10. Jaden Smith Speaks In Code: We understand that if you’re rich, famous, and 15-years-old, that might give you free reign to say whatever the hell you want on Twitter. A prime example would be the young Jaden Smith, heir to the Fresh Prince of Bel-Air throne. His Twitter feed is so ridiculously sullied with nonsensical jibber-jabber that one has to wonder if Jaden is actually a child-genius with the ability to speak to otherworldly beings in philosophizing code. If that’s the case, then keep on keepin’ on, young Jaden.
But he crosses the line when he tweets potentially damaging messages like the one below. At such a young age, we’re sure (and hope!) that the majority of his followers are younger with impressionable minds. With such a large following, Jaden should be using this platform for good, instead of whatever he’s using it for now.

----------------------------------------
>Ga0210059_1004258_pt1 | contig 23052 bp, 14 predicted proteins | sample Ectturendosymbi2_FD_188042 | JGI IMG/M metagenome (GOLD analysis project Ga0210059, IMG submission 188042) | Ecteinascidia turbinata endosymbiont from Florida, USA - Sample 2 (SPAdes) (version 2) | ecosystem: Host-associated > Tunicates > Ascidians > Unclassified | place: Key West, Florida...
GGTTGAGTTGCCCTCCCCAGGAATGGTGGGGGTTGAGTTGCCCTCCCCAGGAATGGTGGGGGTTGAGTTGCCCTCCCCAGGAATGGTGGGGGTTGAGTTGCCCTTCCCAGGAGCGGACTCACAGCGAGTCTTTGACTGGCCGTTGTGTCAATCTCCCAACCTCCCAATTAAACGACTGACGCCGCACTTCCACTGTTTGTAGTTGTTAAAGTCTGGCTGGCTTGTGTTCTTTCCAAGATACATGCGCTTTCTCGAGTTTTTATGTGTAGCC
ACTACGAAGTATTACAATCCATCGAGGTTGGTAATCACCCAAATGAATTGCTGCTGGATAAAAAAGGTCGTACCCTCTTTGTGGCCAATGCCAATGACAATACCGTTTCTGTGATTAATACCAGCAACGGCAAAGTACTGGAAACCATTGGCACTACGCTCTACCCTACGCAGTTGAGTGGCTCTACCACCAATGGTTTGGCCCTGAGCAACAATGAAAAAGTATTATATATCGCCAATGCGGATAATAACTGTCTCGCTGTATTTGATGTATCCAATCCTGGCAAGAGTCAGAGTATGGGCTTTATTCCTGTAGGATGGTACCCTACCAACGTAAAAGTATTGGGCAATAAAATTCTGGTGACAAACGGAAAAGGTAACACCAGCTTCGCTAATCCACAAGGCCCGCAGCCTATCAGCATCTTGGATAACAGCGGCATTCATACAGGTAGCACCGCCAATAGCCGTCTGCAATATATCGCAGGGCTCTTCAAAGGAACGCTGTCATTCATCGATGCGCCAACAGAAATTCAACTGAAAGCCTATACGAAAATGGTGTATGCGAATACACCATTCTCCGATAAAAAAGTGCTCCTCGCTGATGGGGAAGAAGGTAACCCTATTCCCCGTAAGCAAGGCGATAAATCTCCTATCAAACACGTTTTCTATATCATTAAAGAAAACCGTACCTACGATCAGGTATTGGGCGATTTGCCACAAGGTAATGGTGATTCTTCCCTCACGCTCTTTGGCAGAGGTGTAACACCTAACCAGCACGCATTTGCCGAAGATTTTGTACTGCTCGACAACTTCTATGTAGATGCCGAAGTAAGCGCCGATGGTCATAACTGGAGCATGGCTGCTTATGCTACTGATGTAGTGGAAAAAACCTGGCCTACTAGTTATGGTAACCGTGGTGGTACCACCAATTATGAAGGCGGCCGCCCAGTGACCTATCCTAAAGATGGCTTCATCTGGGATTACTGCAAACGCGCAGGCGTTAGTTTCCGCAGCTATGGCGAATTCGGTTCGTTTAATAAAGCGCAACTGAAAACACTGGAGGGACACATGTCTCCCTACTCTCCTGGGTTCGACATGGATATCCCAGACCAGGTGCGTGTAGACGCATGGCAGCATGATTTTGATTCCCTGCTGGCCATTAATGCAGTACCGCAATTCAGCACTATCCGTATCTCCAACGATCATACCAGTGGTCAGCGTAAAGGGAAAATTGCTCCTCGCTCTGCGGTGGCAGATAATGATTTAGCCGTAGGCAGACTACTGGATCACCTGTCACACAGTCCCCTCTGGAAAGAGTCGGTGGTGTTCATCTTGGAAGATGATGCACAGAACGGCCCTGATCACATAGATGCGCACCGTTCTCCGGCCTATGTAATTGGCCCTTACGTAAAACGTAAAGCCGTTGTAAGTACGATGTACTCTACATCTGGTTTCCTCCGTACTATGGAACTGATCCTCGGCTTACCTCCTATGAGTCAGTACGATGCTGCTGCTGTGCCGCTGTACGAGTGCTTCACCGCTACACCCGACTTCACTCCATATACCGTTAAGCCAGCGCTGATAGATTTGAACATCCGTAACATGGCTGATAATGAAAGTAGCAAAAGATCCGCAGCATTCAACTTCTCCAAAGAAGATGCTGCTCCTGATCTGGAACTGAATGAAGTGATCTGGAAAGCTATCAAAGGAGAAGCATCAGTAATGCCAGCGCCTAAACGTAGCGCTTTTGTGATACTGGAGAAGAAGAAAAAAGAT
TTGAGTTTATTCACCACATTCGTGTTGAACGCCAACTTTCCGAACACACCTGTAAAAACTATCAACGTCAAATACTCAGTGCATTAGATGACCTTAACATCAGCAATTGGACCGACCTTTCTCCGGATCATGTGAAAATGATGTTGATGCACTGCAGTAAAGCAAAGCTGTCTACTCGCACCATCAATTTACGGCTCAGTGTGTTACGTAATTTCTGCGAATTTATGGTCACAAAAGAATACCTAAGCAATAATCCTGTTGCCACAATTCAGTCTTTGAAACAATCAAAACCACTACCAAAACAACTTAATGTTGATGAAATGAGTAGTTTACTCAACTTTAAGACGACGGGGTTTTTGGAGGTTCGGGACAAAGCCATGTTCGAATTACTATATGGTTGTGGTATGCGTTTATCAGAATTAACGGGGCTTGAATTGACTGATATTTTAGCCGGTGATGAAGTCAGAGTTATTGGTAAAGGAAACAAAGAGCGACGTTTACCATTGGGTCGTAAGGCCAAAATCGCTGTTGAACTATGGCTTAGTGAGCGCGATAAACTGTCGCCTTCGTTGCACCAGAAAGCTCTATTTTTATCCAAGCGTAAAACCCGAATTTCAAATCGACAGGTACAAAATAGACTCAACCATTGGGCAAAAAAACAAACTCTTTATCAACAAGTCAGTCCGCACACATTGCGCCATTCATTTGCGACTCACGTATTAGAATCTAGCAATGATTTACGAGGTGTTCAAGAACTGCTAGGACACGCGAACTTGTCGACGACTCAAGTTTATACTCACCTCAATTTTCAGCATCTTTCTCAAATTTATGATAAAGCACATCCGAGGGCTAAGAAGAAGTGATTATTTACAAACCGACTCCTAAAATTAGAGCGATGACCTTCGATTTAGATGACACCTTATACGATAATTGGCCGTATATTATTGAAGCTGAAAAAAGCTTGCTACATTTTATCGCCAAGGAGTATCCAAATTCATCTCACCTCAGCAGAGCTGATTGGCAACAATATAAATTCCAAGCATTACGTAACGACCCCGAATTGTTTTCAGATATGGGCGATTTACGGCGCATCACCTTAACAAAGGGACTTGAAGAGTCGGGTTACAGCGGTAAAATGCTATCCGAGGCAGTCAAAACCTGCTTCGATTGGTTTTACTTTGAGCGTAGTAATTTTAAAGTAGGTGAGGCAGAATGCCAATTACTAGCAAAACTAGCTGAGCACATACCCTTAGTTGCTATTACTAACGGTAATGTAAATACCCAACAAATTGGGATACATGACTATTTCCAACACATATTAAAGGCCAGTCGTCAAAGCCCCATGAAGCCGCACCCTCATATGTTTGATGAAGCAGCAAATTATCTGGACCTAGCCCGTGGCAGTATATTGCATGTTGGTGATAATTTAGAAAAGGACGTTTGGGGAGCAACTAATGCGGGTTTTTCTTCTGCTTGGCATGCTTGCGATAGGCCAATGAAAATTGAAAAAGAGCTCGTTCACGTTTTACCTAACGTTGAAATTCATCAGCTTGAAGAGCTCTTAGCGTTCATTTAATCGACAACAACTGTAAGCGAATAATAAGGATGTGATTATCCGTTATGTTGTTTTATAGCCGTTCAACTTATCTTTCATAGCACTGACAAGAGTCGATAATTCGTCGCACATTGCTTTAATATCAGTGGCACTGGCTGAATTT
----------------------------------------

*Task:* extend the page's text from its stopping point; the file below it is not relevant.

And thus concludes our roundup of the year’s most entertaining social media fails. As we went through the list of all the disasters of the year, we laughed, we gasped, but most importantly, we learned some very important lessons.
Come away from this blog post with these three tips:
- Social media is meant to be social. Do away with the automated robots.
- Don’t get drunk and use Twitter. Ever.
- When in doubt, don’t post it. Wait a day to see if it’s still as clever/funny/edgy as it was when you first thought of it.
Here’s to 2014!